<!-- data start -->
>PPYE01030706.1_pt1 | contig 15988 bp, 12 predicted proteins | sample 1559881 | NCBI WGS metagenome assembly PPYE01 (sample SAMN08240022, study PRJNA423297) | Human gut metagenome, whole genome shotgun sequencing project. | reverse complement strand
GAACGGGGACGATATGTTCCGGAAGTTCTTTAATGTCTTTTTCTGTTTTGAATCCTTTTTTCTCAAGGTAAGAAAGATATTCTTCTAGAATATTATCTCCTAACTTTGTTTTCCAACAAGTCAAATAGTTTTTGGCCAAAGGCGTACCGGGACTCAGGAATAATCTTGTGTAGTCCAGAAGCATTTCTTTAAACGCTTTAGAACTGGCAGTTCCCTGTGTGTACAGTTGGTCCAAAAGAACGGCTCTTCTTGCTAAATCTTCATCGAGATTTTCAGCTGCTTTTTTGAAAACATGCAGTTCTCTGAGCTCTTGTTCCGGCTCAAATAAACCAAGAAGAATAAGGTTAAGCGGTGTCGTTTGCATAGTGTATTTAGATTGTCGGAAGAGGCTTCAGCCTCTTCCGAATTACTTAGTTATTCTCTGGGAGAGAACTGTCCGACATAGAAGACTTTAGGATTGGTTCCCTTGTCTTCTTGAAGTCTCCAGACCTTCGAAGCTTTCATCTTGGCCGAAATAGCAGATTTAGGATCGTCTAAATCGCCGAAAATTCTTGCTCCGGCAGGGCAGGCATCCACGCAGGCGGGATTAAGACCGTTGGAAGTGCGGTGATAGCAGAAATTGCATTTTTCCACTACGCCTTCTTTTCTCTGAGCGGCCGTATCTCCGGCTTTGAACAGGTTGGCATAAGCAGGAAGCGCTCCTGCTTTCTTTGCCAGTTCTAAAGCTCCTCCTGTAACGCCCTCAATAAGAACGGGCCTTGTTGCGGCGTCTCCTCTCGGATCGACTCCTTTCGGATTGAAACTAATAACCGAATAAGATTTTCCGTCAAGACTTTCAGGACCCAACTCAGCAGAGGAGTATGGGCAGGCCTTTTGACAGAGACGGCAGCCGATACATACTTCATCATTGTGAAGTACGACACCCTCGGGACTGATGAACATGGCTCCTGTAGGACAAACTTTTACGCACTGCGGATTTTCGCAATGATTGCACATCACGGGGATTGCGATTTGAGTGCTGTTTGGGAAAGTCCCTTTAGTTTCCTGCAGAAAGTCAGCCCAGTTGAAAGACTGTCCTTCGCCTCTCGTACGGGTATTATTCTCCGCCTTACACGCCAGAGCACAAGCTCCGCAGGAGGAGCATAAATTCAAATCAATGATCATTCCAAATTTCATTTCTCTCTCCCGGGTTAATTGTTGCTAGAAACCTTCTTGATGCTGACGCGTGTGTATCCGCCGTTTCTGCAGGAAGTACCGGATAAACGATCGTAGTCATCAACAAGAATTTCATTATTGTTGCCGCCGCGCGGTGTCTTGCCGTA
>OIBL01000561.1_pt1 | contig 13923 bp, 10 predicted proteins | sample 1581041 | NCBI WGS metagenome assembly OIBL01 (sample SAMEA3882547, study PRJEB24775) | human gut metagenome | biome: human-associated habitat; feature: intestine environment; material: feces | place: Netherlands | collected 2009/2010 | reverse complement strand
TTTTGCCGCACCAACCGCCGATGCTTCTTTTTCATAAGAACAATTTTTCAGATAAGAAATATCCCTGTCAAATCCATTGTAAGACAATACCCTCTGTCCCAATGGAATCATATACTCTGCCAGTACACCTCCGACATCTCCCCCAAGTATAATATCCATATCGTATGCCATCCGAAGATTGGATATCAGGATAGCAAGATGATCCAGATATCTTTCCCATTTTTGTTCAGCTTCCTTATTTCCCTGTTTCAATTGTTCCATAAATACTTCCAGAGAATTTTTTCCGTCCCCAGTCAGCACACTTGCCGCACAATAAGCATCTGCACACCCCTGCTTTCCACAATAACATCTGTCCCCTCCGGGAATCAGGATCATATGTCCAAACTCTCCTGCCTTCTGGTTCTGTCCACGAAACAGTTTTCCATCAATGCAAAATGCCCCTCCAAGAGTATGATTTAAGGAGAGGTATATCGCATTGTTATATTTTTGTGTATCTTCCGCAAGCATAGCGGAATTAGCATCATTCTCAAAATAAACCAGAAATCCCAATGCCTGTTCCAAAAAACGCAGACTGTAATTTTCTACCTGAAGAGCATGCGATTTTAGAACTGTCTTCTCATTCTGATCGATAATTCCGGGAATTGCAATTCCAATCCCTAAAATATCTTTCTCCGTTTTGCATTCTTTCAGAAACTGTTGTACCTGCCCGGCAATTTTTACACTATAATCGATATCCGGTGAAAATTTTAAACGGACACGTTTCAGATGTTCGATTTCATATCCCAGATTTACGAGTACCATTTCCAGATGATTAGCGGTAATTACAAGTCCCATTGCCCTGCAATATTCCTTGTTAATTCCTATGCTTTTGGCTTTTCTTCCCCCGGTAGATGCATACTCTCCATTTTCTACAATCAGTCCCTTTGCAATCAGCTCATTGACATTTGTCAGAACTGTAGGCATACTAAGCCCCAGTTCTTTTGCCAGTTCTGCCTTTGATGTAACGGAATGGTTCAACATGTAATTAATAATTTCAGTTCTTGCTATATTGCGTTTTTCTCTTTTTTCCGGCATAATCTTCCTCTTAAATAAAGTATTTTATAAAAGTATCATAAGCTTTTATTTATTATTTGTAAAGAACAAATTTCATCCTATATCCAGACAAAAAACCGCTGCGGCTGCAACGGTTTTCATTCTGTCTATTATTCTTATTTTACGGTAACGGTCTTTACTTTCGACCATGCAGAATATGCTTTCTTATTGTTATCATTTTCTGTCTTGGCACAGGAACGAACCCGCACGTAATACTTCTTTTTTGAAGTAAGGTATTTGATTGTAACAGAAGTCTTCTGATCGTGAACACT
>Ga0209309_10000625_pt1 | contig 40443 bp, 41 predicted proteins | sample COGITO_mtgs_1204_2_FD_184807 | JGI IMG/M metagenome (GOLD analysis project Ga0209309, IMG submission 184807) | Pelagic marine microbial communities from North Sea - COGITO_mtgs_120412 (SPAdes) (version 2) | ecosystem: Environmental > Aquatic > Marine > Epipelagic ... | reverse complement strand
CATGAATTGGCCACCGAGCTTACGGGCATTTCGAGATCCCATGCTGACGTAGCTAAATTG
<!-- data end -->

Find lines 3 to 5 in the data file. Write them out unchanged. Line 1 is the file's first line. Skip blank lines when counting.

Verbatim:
>OIBL01000561.1_pt1 | contig 13923 bp, 10 predicted proteins | sample 1581041 | NCBI WGS metagenome assembly OIBL01 (sample SAMEA3882547, study PRJEB24775) | human gut metagenome | biome: human-associated habitat; feature: intestine environment; material: feces | place: Netherlands | collected 2009/2010 | reverse complement strand
TTTTGCCGCACCAACCGCCGATGCTTCTTTTTCATAAGAACAATTTTTCAGATAAGAAATATCCCTGTCAAATCCATTGTAAGACAATACCCTCTGTCCCAATGGAATCATATACTCTGCCAGTACACCTCCGACATCTCCCCCAAGTATAATATCCATATCGTATGCCATCCGAAGATTGGATATCAGGATAGCAAGATGATCCAGATATCTTTCCCATTTTTGTTCAGCTTCCTTATTTCCCTGTTTCAATTGTTCCATAAATACTTCCAGAGAATTTTTTCCGTCCCCAGTCAGCACACTTGCCGCACAATAAGCATCTGCACACCCCTGCTTTCCACAATAACATCTGTCCCCTCCGGGAATCAGGATCATATGTCCAAACTCTCCTGCCTTCTGGTTCTGTCCACGAAACAGTTTTCCATCAATGCAAAATGCCCCTCCAAGAGTATGATTTAAGGAGAGGTATATCGCATTGTTATATTTTTGTGTATCTTCCGCAAGCATAGCGGAATTAGCATCATTCTCAAAATAAACCAGAAATCCCAATGCCTGTTCCAAAAAACGCAGACTGTAATTTTCTACCTGAAGAGCATGCGATTTTAGAACTGTCTTCTCATTCTGATCGATAATTCCGGGAATTGCAATTCCAATCCCTAAAATATCTTTCTCCGTTTTGCATTCTTTCAGAAACTGTTGTACCTGCCCGGCAATTTTTACACTATAATCGATATCCGGTGAAAATTTTAAACGGACACGTTTCAGATGTTCGATTTCATATCCCAGATTTACGAGTACCATTTCCAGATGATTAGCGGTAATTACAAGTCCCATTGCCCTGCAATATTCCTTGTTAATTCCTATGCTTTTGGCTTTTCTTCCCCCGGTAGATGCATACTCTCCATTTTCTACAATCAGTCCCTTTGCAATCAGCTCATTGACATTTGTCAGAACTGTAGGCATACTAAGCCCCAGTTCTTTTGCCAGTTCTGCCTTTGATGTAACGGAATGGTTCAACATGTAATTAATAATTTCAGTTCTTGCTATATTGCGTTTTTCTCTTTTTTCCGGCATAATCTTCCTCTTAAATAAAGTATTTTATAAAAGTATCATAAGCTTTTATTTATTATTTGTAAAGAACAAATTTCATCCTATATCCAGACAAAAAACCGCTGCGGCTGCAACGGTTTTCATTCTGTCTATTATTCTTATTTTACGGTAACGGTCTTTACTTTCGACCATGCAGAATATGCTTTCTTATTGTTATCATTTTCTGTCTTGGCACAGGAACGAACCCGCACGTAATACTTCTTTTTTGAAGTAAGGTATTTGATTGTAACAGAAGTCTTCTGATCGTGAACACT
>Ga0209309_10000625_pt1 | contig 40443 bp, 41 predicted proteins | sample COGITO_mtgs_1204_2_FD_184807 | JGI IMG/M metagenome (GOLD analysis project Ga0209309, IMG submission 184807) | Pelagic marine microbial communities from North Sea - COGITO_mtgs_120412 (SPAdes) (version 2) | ecosystem: Environmental > Aquatic > Marine > Epipelagic ... | reverse complement strand